Not two months into his job as CFO of Citrix, Arlen Shenkman is speeding the software company's transition from a perpetual- to a subscription-based licensing model, a move that will likely lead to more headwind against the company's profit and loss (P&L) statement until sometime in 2020.
Citrix, which specializes in remote-access workspace platforms, has been facing stiff competition as some of the biggest names in technology — Microsoft, Google and Amazon, among others — move into the workspace-platform sphere.
The company last week reported third-quarter revenue of $733 million, exceeding its guidance of $700 million to $720 million. But that figure represents a flat performance year over year, which Citrix called a "700-800 basis point headwind" in its most recent earnings statement.
That could change next year, once a bigger share of its revenue comes from subscriptions, David Henshall, the company's president and CEO, said in a letter released Thursday. "Accelerating the subscription transition gives us confidence that we will reach an inflection point in the financial model during fiscal year 2020, allowing revenue and free cash flow to reaccelerate," he said.
In its third-quarter results, 59% of Citrix's total bookings came in the form of subscriptions, up from 42% in the prior year's same quarter.
Long-term gains expected
Many companies have been making the transition from a perpetual- to a subscription-based licensing model because it can lead to steadier income, improved visibility into future income, and solve end-of-year accounting headaches.
Among companies that have converted some of their offerings into subscriptions are Philips, Caterpillar and Schneider Electric, according to Zuora, a SaaS subscription billing service provider.
"The subscription economy is not limited to one or two industries," said Carl Gold, chief data scientist at Zuora. "We're now seeing sectors far and wide placing subscriptions, over pure-play products, at the center of their businesses to achieve rapid and sustained long-term growth."
Companies like the model because it replaces a one-and-done purchase with a recurring revenue stream by having customers renew their license to use the software annually. But the transition is tricky, because the company is faced with the potential for declining revenue over the short term, since it generates only the one-year subscription amount rather than the full purchase price when it brings on a new customer.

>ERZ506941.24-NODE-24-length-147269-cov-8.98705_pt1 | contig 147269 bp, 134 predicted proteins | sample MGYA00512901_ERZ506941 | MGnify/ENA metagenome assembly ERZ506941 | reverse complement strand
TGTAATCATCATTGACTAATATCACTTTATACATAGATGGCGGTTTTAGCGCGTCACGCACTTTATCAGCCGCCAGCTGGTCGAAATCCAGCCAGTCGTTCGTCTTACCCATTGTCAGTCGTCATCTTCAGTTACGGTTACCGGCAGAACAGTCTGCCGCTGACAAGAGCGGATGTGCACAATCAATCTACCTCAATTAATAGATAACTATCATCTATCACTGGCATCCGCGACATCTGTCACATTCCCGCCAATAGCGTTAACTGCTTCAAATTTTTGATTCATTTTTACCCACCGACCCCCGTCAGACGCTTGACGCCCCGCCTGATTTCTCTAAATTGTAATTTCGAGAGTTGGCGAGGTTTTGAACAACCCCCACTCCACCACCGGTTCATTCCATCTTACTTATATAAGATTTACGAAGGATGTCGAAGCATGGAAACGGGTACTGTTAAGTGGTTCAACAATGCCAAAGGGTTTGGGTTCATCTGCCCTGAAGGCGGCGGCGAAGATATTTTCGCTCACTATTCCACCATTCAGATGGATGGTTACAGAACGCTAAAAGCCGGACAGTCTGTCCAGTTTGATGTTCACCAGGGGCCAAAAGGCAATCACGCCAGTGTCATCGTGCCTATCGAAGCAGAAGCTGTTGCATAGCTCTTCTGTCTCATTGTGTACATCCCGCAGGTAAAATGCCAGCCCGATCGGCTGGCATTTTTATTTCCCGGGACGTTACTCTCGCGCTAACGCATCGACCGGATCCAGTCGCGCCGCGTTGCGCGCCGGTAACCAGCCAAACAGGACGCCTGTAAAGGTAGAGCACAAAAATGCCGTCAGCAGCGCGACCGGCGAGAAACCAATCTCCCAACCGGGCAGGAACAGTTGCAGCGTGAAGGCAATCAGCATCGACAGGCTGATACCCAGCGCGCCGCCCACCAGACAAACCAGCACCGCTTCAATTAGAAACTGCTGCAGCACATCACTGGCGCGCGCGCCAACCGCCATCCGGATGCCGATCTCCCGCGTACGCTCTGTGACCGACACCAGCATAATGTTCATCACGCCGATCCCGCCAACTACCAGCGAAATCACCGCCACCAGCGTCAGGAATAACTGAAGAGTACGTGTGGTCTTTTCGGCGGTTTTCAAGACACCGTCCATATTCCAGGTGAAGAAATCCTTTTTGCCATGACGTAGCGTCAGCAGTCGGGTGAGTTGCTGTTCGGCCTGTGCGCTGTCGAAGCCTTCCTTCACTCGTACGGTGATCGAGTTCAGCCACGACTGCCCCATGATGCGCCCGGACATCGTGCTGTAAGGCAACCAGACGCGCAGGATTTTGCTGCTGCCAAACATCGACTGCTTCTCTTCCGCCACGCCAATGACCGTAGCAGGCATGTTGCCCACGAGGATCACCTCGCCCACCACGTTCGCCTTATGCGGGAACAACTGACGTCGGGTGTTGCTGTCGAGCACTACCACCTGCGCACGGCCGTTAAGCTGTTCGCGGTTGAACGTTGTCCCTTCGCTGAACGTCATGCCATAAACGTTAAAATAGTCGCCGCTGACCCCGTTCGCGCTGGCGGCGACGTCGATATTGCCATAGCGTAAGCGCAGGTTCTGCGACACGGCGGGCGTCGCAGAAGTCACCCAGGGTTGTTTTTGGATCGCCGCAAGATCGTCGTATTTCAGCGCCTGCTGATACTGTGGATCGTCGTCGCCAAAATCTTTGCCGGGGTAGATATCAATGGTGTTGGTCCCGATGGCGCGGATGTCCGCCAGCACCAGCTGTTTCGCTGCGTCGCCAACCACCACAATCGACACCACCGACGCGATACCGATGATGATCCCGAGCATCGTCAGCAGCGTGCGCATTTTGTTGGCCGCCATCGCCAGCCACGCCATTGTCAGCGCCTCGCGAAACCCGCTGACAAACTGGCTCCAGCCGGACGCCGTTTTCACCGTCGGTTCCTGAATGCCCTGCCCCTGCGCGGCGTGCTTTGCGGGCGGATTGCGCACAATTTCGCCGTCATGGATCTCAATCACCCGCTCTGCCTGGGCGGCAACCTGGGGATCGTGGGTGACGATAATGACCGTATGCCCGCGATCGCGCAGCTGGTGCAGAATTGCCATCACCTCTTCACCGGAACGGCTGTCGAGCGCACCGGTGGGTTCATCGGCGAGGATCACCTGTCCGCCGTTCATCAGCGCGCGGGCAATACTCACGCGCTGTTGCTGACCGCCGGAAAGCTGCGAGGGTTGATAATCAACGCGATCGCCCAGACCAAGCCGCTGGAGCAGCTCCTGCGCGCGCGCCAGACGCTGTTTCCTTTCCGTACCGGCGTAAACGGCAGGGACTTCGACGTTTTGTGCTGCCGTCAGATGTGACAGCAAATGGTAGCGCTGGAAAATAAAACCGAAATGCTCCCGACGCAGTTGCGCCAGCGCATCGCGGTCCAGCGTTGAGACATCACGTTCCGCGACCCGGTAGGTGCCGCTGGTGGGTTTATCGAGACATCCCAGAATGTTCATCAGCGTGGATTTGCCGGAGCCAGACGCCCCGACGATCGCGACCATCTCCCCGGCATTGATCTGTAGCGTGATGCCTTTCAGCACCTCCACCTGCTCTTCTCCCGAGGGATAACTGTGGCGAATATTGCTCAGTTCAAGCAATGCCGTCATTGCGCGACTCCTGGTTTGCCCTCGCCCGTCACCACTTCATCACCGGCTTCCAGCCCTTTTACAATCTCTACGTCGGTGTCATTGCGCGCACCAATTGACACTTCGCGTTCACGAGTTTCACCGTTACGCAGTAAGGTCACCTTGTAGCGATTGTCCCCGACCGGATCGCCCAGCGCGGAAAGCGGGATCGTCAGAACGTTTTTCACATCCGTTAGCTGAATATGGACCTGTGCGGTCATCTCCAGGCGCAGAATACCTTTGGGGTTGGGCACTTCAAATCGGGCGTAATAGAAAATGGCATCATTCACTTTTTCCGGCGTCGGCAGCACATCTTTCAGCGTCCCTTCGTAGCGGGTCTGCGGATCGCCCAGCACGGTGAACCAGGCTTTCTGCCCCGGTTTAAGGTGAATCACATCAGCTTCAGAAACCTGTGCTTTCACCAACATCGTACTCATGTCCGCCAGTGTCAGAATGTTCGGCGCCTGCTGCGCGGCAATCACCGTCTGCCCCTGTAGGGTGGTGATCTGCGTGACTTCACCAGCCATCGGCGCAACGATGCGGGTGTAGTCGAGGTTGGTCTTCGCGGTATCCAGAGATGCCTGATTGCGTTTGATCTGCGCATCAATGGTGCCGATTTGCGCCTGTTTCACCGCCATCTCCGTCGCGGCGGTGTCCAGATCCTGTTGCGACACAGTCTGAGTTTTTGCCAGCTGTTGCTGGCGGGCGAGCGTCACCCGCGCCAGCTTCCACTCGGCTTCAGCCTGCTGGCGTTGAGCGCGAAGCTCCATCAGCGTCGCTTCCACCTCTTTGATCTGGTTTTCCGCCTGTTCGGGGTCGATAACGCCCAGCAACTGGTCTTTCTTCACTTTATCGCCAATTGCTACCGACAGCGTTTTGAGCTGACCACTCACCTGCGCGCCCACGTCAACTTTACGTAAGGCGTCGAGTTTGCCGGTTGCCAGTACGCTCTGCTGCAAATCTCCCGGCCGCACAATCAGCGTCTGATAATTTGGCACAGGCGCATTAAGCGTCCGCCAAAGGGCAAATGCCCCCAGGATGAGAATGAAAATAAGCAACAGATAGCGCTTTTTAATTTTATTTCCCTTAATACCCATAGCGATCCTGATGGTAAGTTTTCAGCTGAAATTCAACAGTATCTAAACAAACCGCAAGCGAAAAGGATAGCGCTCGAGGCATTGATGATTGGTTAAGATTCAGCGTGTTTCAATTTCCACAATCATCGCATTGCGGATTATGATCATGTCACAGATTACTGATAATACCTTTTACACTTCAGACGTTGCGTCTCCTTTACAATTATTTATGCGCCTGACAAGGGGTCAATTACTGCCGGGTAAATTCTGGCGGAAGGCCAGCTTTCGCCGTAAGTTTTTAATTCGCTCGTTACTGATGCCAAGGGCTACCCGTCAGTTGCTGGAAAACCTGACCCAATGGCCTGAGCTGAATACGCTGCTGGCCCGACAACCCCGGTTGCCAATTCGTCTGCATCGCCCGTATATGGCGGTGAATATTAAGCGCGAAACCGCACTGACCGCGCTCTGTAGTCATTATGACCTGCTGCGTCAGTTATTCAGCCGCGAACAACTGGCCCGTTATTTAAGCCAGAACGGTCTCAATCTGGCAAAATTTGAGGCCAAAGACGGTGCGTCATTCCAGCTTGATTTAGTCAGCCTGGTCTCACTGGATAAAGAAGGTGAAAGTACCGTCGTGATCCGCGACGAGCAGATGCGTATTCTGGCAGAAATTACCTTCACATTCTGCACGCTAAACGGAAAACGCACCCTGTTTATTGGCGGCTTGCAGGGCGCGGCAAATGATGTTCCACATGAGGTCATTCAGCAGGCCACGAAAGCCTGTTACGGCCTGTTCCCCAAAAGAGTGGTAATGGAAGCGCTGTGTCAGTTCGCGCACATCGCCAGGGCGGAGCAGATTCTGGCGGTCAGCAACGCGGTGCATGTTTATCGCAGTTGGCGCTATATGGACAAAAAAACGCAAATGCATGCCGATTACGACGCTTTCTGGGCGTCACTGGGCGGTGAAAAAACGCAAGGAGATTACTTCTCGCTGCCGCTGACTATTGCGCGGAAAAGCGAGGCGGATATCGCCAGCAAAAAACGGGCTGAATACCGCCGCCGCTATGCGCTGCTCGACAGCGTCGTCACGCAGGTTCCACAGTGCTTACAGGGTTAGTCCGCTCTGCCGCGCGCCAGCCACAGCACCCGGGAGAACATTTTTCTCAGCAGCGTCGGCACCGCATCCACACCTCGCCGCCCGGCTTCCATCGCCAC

Making the switch
The switch was a big success for 1E, a U.K.-based software provider that offers companies a platform for managing their internal IT requests.
That company made the switch two years ago to make end-of-year reporting easier and attract investors by smoothing its revenue. But getting through the transition was anything but assured, said William Edmondson, 1E's CFO.
"When you make this transition, there's always a working capital crunch," he said.
Shenkman, who came to Citrix after a long career at SAP, was tapped in large part because of his experience with subscription pricing. He said the company plans to stop issuing new perpetual licenses for its workspace product by 2020.
To get to that point, though, the company will have to watch its costs until its subscription revenue catches up with its lost new-customer income.
"Our role is to drive financial discipline through the organization during the transition," said Shenkman, who intends to explore external growth options for Citrix, potentially through partnerships or alliances, according to The Wall Street Journal.